INDIANAPOLIS (AP) — Democratic lawmakers pushed Wednesday for Indiana to take steps toward implementing the federal health care overhaul that Republicans who control state government have so far rejected.
States have the option of setting up their own insurance exchanges to allow individuals and small businesses to compare and buy private insurance policies. They also can partner with the federal government, or if they fail to act, the federal government will run one for them.
Republican Gov. Mike Pence, who took office Monday, has ruled out a state-run health insurance exchange in Indiana, arguing its estimated $50 million cost wouldn't be worth the limited autonomy the state would gain.
Democrats maintain a state-run exchange would better serve residents, and Sen. Karen Tallian, D-Portage, said that she has filed a bill to put one in place.
"We need to get on board with setting up this exchange," Tallian said. "We need local control and participation in this is inevitable. ... There's no reason why, just off the top, we should ignore the possibility of doing an Indiana-controlled exchange."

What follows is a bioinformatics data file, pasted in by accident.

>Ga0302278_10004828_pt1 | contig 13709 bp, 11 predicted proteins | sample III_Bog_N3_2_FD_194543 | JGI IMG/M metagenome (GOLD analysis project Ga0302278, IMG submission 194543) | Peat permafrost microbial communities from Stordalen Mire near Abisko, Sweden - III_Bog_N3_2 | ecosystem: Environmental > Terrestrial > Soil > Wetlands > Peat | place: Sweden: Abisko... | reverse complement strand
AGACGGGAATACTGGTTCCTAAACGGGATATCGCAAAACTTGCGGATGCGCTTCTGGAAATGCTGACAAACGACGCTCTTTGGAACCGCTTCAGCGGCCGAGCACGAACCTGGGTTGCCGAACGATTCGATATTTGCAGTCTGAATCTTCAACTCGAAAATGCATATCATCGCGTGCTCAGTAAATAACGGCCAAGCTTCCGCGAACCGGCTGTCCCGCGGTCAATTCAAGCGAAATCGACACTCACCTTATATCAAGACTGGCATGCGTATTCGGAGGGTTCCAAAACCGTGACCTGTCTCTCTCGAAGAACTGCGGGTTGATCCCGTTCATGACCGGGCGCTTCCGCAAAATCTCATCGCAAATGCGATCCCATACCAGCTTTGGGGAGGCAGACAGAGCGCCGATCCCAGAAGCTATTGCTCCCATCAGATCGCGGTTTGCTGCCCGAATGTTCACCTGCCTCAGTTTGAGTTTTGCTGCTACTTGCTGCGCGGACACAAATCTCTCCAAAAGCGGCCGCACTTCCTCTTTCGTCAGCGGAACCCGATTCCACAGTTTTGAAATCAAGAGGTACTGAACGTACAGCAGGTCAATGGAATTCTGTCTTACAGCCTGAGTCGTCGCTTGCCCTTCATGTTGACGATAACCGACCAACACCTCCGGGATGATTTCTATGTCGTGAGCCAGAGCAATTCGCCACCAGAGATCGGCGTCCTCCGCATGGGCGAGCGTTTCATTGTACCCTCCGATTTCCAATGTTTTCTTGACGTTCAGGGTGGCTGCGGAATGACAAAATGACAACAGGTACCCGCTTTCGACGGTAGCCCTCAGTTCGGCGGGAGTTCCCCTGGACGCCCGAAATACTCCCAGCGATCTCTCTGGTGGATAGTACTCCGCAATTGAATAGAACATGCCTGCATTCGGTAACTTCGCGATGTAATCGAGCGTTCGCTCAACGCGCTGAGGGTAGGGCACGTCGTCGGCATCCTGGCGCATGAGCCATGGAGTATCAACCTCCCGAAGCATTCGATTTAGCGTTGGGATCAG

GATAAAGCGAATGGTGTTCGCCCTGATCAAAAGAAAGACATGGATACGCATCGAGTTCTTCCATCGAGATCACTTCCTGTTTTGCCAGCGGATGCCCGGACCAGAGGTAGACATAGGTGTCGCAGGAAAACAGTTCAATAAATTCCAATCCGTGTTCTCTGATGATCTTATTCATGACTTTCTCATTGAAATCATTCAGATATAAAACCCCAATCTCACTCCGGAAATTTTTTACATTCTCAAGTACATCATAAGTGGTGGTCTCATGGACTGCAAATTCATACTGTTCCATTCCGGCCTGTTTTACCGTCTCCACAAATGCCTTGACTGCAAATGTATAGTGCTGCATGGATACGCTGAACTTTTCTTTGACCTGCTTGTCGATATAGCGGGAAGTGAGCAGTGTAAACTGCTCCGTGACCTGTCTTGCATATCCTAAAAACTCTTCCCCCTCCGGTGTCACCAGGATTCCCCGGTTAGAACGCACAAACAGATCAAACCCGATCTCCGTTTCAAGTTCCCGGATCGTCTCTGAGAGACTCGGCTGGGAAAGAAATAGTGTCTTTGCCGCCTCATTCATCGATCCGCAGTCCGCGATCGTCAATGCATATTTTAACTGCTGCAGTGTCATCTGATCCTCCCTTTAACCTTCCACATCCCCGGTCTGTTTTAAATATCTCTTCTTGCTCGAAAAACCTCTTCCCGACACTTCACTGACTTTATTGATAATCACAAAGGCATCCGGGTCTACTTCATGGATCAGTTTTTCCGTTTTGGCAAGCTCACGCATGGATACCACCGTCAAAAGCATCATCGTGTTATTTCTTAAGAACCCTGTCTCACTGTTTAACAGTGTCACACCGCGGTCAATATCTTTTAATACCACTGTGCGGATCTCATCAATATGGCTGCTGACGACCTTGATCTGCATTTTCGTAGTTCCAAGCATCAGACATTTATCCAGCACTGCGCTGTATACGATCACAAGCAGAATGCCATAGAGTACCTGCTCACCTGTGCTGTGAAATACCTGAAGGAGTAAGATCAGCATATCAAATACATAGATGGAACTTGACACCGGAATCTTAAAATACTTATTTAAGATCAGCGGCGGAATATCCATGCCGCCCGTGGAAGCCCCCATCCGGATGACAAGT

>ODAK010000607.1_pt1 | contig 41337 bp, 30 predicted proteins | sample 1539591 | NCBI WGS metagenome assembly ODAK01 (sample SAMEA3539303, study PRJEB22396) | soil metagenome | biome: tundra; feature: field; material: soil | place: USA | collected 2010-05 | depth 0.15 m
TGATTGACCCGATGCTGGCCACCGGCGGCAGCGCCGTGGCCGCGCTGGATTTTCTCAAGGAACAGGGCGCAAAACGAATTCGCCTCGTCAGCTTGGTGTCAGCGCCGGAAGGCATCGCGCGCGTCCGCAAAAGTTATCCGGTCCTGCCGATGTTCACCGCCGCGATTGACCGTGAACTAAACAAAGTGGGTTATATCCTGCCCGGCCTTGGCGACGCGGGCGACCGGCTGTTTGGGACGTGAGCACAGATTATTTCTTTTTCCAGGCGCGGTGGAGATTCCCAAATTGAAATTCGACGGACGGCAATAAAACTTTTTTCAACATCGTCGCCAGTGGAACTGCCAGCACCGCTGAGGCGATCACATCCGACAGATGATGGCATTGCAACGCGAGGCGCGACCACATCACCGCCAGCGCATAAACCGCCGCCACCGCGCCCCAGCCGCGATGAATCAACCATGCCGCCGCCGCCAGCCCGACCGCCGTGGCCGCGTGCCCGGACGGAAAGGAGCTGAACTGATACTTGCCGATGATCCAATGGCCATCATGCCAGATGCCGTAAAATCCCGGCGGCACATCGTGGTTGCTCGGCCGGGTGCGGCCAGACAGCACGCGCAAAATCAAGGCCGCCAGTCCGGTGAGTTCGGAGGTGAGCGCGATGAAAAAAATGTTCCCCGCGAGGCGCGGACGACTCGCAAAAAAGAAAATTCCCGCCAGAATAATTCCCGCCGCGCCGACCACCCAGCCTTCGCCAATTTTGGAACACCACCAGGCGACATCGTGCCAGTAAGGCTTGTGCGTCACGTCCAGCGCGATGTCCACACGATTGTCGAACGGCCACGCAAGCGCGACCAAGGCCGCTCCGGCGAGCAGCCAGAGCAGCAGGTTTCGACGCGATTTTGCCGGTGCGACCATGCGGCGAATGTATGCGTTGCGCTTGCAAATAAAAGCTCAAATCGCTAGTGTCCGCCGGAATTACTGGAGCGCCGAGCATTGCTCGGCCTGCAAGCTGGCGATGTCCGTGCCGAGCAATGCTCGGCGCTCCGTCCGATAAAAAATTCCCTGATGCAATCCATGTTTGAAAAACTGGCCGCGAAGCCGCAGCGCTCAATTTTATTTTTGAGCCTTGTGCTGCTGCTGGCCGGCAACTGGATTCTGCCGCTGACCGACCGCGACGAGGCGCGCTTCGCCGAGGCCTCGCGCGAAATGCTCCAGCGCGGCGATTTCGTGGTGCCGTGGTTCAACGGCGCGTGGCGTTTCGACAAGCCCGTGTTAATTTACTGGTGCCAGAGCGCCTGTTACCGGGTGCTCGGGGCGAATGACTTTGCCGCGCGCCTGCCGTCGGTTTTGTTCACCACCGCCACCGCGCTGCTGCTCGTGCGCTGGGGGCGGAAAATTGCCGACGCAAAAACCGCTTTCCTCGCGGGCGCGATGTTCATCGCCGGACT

Republicans dominate both the Indiana House and Senate and several of them have previously attacked the Affordable Care Act backed by President Barack Obama as burdensome and unconstitutional.
The decision by Pence, who opposed the overhaul while he was in Congress, likely means the federal government alone will design the online marketplace that Indiana residents will use to choose among health insurance policies when coverage begins in 2014.
Last year's U.S. Supreme Court decision upholding the health care law makes the overhaul impossible for the states to ignore, and Indiana officials should talk more about how to develop a state-run exchange that will work best for Indiana residents, said Rep. Ed DeLaney, D-Indianapolis.